By: Lauren Crockett, ATC
Sickle cell disease (SCD) is a very common disease seen primarily in African Americans, individuals from Spanish speaking regions in the western hemisphere, Turkey, Greece, Saudi Arabia and India. Sickle cell disease is an inherited group of red blood cells that are hard, sticky, and shaped like a sickle, a C-shaped gardening tool. The cells die prematurely leading to a persistent shortage of blood cells. In addition, the shape of the cells causes them to get stuck in the blood vessels and clog. There are multiple forms for the disease. Sickle cell trait (SCT) differs from sickle cell disease in that the individual only inherited one gene containing the sickle cell trait and one normal gene. Usually, those with sickle cell trait do not have severe complications except in conditions such as extreme heat or cold and high altitude. Parents with sickle cell trait can pass the trait on to their children.
It is estimated that 1 in 500 African American births and 1 in 36,000 Hispanic births have sickle cell disease. In addition, 1 in every 12 African Americans has sickle cell trait. Because of the complications and prevalence of the disease, it is essential that athletic trainers review pre-participation physicals to determine which athletes have sickle cell disease or trait. Athletes should not be held out of competitive sports, but they need some accommodations in order to stay healthy. A proper warm up, changing the workout intensity, making modifications during extreme temperatures, maintaining hydration, adequate rest breaks and acclimatizing to heat are examples of ways to avoid sickel cell trait complications. While athletes primarily have signs and symptoms including pain, fatigue and muscle weakness, more serious complications can occur such as exertional sickling. Any athlete that is showing signs of exertional sickling should be immediately removed from practice and treated with rest, cooling, oxygen and hydration. The signs and symptoms of exertional sickling include muscle cramping, shortness of breath, difficulty breathing, fatigue, low back pain, lower body pain, slow recovery or a “slow collapse” which is not sudden like collapse from cardiac arrest.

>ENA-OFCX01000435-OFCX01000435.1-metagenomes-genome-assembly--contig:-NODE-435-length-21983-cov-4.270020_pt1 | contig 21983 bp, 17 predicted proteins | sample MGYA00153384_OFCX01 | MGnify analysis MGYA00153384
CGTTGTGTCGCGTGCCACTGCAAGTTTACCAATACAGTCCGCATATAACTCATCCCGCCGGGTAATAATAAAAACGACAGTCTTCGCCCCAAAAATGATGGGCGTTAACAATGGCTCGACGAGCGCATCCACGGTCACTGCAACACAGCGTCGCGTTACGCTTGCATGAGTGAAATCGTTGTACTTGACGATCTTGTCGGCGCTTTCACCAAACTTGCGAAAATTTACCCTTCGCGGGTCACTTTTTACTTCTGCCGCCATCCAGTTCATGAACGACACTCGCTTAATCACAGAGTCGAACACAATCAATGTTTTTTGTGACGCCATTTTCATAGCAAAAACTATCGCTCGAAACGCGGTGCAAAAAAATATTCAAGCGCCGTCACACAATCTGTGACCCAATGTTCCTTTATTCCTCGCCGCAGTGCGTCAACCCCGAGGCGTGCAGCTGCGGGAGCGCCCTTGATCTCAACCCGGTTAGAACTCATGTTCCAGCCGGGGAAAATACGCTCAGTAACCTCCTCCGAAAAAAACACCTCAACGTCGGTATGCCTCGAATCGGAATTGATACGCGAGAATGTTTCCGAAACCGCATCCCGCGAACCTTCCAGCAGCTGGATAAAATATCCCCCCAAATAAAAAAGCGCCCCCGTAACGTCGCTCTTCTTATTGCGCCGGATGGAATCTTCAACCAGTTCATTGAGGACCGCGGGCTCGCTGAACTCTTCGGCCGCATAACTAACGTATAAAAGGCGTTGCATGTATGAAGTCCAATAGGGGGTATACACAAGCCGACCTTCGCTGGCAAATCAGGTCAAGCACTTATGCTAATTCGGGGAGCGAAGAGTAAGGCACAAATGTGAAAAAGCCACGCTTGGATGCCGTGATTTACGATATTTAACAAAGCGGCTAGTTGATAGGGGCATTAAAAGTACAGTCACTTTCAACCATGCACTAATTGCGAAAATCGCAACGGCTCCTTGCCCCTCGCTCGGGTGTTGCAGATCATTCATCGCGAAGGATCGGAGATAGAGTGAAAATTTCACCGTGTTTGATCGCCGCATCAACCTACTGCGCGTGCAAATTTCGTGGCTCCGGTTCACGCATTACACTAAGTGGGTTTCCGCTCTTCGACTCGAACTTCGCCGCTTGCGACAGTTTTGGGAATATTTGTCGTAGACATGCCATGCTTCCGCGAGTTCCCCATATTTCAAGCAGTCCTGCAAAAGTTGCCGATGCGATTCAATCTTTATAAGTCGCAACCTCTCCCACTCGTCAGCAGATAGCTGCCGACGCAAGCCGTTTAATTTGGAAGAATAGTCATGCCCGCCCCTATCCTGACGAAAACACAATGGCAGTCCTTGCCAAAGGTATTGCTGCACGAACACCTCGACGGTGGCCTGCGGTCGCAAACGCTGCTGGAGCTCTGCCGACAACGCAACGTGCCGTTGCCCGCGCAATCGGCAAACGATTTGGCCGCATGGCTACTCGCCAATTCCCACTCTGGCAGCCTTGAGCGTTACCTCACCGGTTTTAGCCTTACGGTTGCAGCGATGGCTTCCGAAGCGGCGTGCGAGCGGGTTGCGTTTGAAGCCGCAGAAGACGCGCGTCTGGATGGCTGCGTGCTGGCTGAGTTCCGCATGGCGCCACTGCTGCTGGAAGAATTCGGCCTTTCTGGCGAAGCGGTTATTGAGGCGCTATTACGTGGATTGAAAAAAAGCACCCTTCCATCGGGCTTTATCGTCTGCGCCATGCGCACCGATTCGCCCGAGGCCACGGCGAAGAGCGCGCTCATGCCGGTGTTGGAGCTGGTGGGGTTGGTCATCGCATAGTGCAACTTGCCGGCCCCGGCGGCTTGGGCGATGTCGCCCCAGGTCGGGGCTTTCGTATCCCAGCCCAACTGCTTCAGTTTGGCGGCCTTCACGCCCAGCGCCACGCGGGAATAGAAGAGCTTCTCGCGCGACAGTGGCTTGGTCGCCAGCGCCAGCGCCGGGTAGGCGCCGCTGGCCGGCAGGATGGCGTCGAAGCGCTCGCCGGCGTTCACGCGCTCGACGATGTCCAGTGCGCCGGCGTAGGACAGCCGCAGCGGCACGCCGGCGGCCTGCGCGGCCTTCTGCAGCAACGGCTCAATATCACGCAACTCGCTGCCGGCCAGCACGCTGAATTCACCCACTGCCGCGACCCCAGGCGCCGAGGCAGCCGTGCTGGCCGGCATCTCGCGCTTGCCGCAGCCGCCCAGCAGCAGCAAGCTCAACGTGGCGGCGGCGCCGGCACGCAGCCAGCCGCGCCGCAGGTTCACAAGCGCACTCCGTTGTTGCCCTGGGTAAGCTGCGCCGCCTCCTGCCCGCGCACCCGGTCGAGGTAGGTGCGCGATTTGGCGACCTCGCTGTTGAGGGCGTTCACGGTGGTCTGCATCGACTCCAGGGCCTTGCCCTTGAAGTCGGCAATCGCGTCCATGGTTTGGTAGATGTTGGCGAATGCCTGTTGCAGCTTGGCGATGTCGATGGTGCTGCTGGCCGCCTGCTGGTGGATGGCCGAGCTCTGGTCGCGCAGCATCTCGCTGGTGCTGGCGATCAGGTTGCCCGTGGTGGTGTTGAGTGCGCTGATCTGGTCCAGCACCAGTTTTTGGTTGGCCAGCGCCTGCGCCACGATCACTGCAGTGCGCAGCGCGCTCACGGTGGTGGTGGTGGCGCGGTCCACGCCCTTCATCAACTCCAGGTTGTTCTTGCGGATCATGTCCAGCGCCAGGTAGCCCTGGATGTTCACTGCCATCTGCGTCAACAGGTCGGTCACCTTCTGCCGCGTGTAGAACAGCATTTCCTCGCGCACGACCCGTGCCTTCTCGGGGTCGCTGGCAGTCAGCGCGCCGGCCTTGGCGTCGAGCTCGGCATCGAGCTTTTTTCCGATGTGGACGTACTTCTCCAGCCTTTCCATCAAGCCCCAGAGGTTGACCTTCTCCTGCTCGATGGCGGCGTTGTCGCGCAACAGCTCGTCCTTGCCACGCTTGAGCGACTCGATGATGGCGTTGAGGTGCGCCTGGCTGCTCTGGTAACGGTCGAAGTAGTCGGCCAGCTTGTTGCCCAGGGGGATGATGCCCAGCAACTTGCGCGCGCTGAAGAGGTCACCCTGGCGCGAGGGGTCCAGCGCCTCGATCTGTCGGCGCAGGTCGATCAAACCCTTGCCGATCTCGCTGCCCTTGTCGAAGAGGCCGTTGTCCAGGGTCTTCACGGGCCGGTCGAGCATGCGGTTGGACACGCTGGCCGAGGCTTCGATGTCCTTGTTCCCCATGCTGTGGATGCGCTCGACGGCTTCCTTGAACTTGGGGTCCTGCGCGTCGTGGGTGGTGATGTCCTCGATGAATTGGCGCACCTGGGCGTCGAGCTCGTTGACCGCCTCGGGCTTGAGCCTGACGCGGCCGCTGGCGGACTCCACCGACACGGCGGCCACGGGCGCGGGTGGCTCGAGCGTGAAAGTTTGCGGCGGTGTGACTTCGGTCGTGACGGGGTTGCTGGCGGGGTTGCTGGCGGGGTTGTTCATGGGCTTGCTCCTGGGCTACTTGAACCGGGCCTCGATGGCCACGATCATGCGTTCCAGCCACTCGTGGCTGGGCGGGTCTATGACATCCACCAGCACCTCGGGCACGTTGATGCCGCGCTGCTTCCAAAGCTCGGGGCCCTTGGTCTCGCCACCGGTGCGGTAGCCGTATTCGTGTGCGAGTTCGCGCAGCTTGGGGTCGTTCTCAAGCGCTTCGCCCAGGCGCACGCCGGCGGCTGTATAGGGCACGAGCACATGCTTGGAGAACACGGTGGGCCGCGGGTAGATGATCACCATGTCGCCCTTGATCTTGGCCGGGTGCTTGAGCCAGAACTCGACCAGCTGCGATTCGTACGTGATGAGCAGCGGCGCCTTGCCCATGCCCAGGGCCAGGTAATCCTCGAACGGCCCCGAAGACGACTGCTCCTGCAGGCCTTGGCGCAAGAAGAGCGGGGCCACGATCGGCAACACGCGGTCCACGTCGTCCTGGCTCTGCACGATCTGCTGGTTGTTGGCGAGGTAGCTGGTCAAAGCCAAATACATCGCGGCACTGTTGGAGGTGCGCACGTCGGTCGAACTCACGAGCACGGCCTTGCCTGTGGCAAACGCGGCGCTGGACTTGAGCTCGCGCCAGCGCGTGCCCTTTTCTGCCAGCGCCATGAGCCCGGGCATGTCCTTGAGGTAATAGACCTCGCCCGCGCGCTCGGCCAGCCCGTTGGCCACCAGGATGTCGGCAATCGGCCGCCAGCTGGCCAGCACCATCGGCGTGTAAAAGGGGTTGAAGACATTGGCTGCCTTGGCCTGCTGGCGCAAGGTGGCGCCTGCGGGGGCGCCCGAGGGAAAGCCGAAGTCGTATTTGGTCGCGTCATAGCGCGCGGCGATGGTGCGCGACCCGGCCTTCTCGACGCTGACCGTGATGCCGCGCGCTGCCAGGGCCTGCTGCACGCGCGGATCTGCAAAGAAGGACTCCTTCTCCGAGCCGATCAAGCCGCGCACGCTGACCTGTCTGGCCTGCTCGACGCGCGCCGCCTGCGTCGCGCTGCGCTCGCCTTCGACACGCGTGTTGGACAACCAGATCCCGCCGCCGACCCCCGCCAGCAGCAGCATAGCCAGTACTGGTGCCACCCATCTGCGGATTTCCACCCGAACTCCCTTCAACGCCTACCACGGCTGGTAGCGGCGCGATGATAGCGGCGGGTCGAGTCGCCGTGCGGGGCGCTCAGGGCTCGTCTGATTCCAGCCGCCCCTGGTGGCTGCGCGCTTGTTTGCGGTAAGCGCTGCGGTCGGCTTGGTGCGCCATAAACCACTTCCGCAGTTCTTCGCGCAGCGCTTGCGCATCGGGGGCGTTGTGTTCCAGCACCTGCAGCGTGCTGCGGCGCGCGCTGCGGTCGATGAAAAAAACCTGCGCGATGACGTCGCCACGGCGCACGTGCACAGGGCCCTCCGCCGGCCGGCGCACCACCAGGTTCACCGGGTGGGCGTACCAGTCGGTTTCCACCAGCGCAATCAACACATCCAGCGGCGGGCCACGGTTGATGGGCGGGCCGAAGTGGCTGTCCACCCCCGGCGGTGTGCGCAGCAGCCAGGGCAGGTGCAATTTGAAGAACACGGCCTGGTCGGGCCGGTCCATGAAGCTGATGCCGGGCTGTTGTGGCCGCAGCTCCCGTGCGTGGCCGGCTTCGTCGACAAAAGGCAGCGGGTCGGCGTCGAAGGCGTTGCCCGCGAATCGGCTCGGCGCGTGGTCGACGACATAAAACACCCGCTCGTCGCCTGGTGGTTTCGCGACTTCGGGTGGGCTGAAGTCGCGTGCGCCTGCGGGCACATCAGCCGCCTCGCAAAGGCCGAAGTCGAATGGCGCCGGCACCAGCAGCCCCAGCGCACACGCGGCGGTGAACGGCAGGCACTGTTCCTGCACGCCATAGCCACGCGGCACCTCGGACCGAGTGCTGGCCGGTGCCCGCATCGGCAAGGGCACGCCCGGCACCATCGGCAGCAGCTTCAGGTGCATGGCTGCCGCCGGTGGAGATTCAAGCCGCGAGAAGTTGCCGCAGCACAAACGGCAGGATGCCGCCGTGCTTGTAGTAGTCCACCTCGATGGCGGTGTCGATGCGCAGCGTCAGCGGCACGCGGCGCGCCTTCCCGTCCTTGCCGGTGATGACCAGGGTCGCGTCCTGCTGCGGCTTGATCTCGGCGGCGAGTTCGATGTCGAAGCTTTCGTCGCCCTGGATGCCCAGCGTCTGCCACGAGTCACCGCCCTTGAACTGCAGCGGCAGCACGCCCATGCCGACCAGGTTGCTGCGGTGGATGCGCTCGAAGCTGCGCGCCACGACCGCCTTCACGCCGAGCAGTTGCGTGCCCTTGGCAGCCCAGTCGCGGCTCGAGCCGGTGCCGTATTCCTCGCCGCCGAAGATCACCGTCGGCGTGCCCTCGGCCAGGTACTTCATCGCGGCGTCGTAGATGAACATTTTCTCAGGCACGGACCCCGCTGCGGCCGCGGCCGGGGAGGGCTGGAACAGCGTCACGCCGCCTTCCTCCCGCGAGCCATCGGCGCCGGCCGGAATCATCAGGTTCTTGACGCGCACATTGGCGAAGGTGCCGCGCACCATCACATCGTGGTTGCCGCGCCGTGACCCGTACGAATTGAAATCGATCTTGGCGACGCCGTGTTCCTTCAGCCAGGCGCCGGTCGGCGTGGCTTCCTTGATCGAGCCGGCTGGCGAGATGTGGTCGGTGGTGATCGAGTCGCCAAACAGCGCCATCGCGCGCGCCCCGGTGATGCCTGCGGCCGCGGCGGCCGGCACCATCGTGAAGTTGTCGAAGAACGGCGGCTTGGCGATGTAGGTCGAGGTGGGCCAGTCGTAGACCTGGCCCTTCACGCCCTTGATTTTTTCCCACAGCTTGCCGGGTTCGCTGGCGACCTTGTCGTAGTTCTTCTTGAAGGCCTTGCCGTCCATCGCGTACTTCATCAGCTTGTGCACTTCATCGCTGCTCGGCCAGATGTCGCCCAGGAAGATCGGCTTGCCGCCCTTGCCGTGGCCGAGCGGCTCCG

Altitude can greatly affect those with SCD and SCT. Athletes training at higher altitudes should have oxygen available during training or limit the amount of training. In 2007, Pittsburg Steelers player Ryan Clark lost 30 pounds, his spleen, and gall bladder after suffering from complications of sickle cell trait while preparing for and playing a game in Denver, Colorado. He was not allowed to play the next time the Steelers were in Denver.
Athletes with SCD or SCT should inform their coaches of their disease so that they can be treated properly. If there are athletic trainers at the schools, they should educate coaches on the importance of making accommodations to athletes with sickle cell trait. Coaches need to let the athletic trainers know immediately if an athlete starts showing signs and symptoms of acute illness.
- Douglas JC, et al (2013) “The Inter-Association Task Force for Preventing Sudden Death in Secondary School Athletics Programs: Best-Practices Recommendations.” Journal of Athletic Training: Jul/Aug 2013, Vol. 48, No. 4, pp. 546-553.
- CBS News Staff. “Sickle Cell Trait Sidelines Football Player: What is it?” http://www.cbsnews.com/news/sickle-cell-trait-sidelines-football-player-what-is-it/ January 4, 2012.